Jama stoutly denied the use of child labor and downplayed the "forced" characterization. Yes, it happens that students and others are conscripted to help with the time-critical harvest, but he said exceptions are available and moreover it is a jolly good time of camaraderie. Maybe.

In any event the government prohibits tour buses from stopping to take pictures of the cotton workers. This picture was taken as we whizzed by at high speed.
Courage monument, Tashkent

The first stop on our Tashkent city tour was this monument commemorating the earthquake that leveled Tashkent.

The fractured cube at the front contains the date, 26 April 1966, and time 5:22, of the initial shock. Between the cube and the sculpture of the family the pavement is shown buckled. Fault

There was, of course, a wedding party taking pictures. We saw this at most, if not all, of the monuments we visited.

Tashkent canal

All the cities in Central Asia had grown up around water and Tashkent was no exception. It is located near the Syr Darya river and has many canals running through the city.

This one is in the old part of town, much of which has been reconstructed since the earthquake. Some may be original.

The deep concrete ditch behind our local guide, who is holding an umbrella, was typical of the gutters we found in many of the Central Asian cities. (This drizzle was the only rain of the trip.) We were often warned to watch our step either because of broken pavement or these deep gutters.

Earthquake construction

Most of the older buildings in this earthquake-prone region were built of masonry, which is not considered to be a great building material in seismic areas. Some of the construction details as shown here, however, take into account the potential for earthquakes.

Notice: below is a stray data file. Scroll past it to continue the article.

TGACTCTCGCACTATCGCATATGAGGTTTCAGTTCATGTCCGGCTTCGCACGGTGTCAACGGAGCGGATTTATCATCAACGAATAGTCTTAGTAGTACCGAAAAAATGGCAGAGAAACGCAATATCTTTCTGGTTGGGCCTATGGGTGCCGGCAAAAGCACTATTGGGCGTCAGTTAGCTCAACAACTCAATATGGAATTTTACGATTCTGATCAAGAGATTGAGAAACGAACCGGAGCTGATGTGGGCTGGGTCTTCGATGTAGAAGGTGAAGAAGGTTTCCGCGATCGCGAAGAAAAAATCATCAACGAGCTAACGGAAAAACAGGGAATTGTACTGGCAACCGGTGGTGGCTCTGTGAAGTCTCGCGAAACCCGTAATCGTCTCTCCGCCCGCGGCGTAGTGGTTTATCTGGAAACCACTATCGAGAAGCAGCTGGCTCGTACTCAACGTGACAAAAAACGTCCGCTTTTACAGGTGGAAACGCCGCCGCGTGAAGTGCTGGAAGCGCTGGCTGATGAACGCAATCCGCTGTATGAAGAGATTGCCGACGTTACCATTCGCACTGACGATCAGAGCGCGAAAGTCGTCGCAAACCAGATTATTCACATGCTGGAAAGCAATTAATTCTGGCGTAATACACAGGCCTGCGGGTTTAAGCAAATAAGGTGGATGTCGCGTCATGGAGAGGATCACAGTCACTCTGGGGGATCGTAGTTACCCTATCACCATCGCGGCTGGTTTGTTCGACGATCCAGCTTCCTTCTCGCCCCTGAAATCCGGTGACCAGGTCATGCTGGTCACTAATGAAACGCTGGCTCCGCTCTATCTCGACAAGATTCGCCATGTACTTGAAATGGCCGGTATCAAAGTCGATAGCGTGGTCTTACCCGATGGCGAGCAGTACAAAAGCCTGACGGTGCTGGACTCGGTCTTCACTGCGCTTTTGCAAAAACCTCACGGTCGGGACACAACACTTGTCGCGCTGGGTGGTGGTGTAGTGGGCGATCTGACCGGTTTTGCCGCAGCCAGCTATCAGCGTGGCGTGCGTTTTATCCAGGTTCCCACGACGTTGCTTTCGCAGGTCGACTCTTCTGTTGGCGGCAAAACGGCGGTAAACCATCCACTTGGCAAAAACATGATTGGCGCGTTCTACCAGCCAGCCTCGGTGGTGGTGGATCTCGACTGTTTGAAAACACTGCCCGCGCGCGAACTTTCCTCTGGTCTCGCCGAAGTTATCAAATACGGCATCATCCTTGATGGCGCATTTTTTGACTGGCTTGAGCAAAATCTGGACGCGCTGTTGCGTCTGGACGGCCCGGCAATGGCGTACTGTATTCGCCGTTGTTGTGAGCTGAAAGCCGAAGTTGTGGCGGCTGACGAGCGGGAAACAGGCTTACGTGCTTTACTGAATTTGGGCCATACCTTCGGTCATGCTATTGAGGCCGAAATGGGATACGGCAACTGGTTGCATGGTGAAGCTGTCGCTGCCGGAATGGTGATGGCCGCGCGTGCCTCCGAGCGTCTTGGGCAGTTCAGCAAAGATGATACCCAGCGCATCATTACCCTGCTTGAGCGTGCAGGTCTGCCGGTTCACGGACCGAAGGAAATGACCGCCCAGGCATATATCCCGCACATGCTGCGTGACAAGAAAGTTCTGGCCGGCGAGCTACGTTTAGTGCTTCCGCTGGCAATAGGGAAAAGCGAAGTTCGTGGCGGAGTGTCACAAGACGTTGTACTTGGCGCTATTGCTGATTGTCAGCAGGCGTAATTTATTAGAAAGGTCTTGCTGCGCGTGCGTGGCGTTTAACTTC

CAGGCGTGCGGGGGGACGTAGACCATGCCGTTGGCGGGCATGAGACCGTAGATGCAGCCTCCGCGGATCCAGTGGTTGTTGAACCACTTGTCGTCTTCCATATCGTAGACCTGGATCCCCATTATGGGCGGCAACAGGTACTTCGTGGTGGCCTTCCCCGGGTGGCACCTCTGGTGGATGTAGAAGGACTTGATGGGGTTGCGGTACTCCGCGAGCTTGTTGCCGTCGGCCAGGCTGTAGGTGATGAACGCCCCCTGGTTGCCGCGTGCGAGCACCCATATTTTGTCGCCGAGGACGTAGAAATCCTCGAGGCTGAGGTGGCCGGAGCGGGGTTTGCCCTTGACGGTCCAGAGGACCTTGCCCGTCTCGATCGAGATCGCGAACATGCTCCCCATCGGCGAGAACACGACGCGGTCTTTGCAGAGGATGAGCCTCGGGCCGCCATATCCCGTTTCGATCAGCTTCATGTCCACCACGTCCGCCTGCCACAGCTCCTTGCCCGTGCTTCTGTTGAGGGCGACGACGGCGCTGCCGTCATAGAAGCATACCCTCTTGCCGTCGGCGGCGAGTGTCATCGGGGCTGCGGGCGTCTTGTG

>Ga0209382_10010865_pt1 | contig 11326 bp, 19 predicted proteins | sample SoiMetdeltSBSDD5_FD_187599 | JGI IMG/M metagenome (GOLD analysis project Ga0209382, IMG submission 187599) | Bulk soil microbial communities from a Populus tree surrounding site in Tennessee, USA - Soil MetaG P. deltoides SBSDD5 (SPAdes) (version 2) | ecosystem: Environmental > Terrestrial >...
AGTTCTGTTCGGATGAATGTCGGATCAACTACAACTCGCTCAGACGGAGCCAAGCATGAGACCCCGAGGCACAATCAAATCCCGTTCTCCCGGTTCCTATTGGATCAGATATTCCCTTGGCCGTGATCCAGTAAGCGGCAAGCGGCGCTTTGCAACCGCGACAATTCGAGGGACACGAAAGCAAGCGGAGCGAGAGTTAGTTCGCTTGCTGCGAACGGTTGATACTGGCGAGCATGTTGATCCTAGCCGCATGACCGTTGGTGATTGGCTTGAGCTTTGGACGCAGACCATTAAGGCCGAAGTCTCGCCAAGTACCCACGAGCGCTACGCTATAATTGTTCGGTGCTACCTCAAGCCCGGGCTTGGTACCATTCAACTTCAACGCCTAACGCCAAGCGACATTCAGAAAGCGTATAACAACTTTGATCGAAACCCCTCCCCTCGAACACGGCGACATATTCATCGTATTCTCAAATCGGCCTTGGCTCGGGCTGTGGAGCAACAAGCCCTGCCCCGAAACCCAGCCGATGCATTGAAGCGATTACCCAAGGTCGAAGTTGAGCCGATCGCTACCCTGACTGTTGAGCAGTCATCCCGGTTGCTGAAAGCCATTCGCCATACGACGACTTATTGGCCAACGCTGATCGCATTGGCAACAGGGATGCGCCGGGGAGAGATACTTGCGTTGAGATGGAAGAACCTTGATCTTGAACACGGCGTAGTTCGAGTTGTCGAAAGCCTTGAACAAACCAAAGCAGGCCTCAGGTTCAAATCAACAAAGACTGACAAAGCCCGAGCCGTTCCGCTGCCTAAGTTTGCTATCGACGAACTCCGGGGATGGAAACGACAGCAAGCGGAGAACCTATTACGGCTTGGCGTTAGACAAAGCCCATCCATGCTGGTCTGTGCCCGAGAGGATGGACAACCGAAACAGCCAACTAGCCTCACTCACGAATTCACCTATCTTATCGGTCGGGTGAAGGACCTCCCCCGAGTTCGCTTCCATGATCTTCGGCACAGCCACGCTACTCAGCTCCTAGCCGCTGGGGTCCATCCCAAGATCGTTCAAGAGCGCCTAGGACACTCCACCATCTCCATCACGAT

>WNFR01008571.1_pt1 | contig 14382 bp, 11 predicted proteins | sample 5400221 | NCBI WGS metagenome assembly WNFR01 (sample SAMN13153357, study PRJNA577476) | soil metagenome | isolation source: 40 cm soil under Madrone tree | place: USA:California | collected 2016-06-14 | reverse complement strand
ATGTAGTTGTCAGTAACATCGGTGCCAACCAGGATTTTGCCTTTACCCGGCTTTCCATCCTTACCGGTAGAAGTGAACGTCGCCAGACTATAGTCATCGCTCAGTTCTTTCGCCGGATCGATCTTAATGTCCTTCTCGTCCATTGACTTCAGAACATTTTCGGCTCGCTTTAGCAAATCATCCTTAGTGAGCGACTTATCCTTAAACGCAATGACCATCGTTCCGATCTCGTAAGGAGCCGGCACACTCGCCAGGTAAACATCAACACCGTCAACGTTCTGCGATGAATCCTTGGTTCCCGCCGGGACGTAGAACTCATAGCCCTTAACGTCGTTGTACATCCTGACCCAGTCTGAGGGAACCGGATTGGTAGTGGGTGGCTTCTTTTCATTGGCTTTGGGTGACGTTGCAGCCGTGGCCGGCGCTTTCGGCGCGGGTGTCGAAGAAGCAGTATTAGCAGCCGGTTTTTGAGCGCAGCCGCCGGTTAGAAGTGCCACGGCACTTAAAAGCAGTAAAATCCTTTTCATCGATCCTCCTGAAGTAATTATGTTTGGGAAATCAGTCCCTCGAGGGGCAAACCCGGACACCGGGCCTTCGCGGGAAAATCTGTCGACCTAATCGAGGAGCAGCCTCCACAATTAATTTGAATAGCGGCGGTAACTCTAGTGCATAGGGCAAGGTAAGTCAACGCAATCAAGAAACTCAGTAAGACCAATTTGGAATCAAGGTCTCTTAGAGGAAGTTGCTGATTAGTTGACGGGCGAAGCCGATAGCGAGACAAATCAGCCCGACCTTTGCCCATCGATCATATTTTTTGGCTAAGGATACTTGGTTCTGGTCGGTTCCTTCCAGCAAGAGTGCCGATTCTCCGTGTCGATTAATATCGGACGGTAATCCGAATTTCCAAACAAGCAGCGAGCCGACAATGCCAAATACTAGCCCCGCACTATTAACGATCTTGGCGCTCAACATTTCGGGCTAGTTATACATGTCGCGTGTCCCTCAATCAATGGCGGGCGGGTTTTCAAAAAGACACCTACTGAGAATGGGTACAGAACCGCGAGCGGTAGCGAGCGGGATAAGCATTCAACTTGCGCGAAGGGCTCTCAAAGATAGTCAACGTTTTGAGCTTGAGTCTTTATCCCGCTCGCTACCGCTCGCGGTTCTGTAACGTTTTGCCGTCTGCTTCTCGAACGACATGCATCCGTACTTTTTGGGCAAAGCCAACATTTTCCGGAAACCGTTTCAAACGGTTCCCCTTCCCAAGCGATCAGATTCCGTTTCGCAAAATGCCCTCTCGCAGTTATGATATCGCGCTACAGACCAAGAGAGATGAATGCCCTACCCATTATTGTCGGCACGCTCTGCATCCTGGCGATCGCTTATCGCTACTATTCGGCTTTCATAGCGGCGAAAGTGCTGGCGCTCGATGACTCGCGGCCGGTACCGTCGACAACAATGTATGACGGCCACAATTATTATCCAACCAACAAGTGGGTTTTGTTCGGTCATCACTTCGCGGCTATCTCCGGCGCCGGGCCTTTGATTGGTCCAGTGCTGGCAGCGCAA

The corrugated metal roofs, which we saw everywhere, are light weight unlike tile roofs. They are also less likely to rain down debris in a quake.

The wooden cross-bracing is likewise engineered to provide stability.

Old town street

The streets in this old town section look pretty grim, but Jama said that this was intentional. This was true everywhere we went in Uzbekistan. During Soviet times it wasn't wise to have a dwelling that looked very opulent. The exteriors of the houses, therefore, lacked windows and nice entryways. All of the comfort and luxury would be inside out of sight.

We saw similar construction in the Morocco medinas.

Throughout our travels it was difficult to know what was original and what was reconstructed or restored. It is safe to assume that very little is original. Exceptions will be noted where they exist.


Some buildings, however, had lovely details, such as this elaborate soffit and downspout.


Another stop on our walking tour of old Tashkent was the Mausoleum of Yunus Khan. This picture shows the dome.

Mausoleum of Yunus Khan, Tashkent Mausoleum of Yunus Khan

The entrance to the mausoleum. The high portal hides the dome behind it.

I don't recall if the cenotaphs leading into the mausoleum also commemorated members of this distinguished family.

Another view:

Shrine and Mosque